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With AIPAC funding primary campaigns, young Jewish progressives move further left

Young Jews are rejecting establishment-backed Democratic candidates supported by AIPAC, the American Israel Public Affairs Committee, a group that supports pro-Israel candidates in both parties.

People applaud as U.S. House Speaker Nancy Pelosi, D-California, speaks at the 2019 American Israel Public Affairs Committee Policy Conference at Washington Convention Center in Washington on March 26, 2019. (AP Photo/Jose Luis Magana)

(RNS) — Nida Allam, a Muslim candidate for a U.S. House seat representing North Carolina’s 4th District, lost her bid to represent the state’s central region in Tuesday’s primary.

But it was not for lack of Jewish support.

Some young Jewish progressives are supporting candidates like Allam, and in an interesting twist, they’re doing so in races against more establishment-backed Democratic candidates supported by AIPAC, the American Israel Public Affairs Committee, a group that backs pro-Israel candidates, both Democratic and Republican.

AIPAC’s United Democracy Project spent $4.5 million in North Carolina House races. Most of the money was spent on helping defeat Allam, but the groups also worked to defeat Erica Smith, who ran in the state’s 1st Congressional District.

Yet Allam’s campaign drew a lot of Jewish support. The candidate’s campaign manager, 27-year-old Maya Handa, was Jewish and said it was precisely her Jewish values that drew her to Allam in the first place.

“She’s someone who has faced religious discrimination and lost three dear friends in an Islamophobic hate crime,” said Handa. “She would take rising white supremacy, including antisemitic attacks and hate crimes against the African American community, seriously.”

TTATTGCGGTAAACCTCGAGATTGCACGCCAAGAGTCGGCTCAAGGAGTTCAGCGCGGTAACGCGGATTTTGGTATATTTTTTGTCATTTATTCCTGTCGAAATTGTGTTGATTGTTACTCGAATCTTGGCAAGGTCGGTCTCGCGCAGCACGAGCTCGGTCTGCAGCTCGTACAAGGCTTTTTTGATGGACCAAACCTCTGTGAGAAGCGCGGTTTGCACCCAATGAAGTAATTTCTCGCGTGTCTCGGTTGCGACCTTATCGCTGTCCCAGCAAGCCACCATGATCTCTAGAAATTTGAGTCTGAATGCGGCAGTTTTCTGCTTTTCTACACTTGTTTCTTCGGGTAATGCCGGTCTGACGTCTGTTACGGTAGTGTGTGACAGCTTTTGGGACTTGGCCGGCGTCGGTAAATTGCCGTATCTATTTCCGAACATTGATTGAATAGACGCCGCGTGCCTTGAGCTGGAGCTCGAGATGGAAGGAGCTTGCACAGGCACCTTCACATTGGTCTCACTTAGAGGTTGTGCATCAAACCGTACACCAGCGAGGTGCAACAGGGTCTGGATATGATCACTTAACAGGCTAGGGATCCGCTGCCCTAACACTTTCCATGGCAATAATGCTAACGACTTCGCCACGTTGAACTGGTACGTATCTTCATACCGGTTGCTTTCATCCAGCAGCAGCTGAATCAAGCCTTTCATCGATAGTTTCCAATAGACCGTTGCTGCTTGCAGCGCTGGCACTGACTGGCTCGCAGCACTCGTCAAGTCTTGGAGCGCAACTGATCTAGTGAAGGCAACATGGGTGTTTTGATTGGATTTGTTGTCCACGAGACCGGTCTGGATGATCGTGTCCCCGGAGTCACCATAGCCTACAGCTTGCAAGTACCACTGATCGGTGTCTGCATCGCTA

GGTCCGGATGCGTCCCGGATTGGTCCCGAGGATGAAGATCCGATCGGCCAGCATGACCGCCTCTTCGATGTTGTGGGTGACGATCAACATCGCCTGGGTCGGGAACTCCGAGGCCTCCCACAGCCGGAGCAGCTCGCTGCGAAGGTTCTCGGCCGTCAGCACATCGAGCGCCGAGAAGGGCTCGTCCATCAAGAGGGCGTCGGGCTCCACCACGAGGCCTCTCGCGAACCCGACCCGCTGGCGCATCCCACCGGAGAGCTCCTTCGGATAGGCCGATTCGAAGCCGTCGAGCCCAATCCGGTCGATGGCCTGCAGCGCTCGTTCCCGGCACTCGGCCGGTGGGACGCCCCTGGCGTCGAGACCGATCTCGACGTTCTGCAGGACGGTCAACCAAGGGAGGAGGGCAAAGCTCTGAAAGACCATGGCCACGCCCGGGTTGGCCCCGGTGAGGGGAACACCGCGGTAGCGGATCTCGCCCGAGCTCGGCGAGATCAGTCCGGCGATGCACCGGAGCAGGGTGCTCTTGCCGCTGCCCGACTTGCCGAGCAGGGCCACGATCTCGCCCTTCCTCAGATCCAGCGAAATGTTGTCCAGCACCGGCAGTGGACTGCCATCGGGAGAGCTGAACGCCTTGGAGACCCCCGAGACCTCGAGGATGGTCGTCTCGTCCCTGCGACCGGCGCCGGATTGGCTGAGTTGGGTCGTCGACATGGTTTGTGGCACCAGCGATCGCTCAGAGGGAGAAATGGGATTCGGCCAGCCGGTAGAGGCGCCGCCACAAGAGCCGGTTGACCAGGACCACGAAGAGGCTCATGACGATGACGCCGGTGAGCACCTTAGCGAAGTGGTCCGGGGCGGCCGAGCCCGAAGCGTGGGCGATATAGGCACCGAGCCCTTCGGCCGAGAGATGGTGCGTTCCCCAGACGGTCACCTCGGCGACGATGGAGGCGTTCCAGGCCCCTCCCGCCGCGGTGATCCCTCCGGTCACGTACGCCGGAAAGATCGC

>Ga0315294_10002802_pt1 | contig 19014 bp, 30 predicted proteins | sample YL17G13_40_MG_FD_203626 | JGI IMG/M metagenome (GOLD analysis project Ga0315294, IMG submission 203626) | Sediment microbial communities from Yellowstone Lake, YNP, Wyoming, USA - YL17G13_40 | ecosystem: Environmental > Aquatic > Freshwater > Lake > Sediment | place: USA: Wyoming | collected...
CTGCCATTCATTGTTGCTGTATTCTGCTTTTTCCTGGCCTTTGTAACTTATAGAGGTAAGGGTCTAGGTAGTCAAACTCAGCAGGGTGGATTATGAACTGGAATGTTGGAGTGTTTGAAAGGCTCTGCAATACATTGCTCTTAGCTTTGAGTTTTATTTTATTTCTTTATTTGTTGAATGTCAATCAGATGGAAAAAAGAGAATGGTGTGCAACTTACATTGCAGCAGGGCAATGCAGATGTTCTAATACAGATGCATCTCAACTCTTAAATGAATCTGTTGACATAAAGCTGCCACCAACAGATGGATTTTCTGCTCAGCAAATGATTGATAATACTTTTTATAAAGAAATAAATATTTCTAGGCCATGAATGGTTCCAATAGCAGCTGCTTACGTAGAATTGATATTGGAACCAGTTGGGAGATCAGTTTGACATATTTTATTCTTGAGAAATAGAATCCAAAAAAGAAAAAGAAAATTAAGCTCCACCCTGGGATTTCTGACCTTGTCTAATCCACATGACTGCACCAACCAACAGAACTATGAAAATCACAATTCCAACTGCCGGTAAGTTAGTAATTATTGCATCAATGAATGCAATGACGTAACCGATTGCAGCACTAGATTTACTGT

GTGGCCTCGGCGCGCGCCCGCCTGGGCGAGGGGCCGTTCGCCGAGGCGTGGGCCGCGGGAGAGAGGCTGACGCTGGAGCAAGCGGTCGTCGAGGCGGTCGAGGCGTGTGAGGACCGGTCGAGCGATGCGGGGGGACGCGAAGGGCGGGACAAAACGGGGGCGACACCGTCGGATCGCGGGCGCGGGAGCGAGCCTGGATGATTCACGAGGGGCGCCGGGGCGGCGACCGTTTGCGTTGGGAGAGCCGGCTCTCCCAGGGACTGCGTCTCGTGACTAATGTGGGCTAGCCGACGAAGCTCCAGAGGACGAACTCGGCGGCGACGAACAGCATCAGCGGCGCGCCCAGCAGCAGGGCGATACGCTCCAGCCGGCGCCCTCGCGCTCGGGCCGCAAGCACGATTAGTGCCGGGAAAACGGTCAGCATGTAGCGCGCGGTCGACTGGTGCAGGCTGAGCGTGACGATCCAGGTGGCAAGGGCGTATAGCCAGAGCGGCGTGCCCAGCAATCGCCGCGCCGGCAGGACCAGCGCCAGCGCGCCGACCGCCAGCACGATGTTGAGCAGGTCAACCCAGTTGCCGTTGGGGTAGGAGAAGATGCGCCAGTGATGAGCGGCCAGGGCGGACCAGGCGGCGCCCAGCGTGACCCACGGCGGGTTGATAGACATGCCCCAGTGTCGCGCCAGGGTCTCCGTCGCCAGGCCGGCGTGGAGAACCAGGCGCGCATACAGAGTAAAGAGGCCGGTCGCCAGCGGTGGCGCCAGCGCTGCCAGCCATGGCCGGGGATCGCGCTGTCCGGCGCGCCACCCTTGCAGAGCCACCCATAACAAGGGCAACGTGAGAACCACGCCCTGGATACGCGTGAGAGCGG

Allam’s closest friends were shot to death in their home in Chapel Hill in 2015, an event that set her on a path to politics.

Nida Allam, center, campaigns in Nov. 2021, in North Carolina. Photo by Elijah J. Mears via

Nida Allam, center, campaigns in North Carolina. Photo by Elijah J. Mears via

Equally important, Handa was drawn to Allam because the candidate refused to take money from super PACs, political action committees that can take unlimited contributions from wealthy donors.

Valerie Foushee, the Democratic state senator who defeated Allam, took in more than $2.8 million from super PACs, including AIPAC.

Last year, AIPAC launched its political action committee, which funnels $5,000-maximum donations to designated candidates per race, and a super PAC, called the United Democracy Project, which can raise unlimited money on behalf of a candidate.

But for many younger Jews, AIPAC is a dirty word. Support for Palestinians is an important component of their progressive politics, which also includes championing such issues as Medicare for All and the Green New Deal.

Allam was outspoken against Israel’s policies toward Palestinians. The daughter of Pakistani and Indian immigrants, she urged an end to Israel’s “illegal, violent occupation of the Palestinian people.” She has also denounced antisemitism.

Candidate Nida Allam of North Carolina. Photo via

Candidate Nida Allam of North Carolina. Photo courtesy

READ: How Christian nationalism won Pennsylvania’s GOP primary

But her position in support for Palestinians made her an AIPAC foe. Founded more than 50 years ago to “strengthen, protect and promote the U.S.-Israel relationship,” AIPAC is known for its unquestioning defense of Israeli government policies.

An AIPAC spokesperson said AIPAC’s criteria for choosing candidates is simple: “We are engaged in the democratic process to elect candidates who will support the U.S.-Israel relationship and oppose those who will not,” said Marshall Wittmann. He pointed out that AIPAC has supported half of the Congressional Black Caucus and Hispanic Caucus, almost half of the House Progressive Caucus and the House Democratic leadership, including Speaker Nancy Pelosi, and Reps. Steny Hoyer and Jim Clyburn.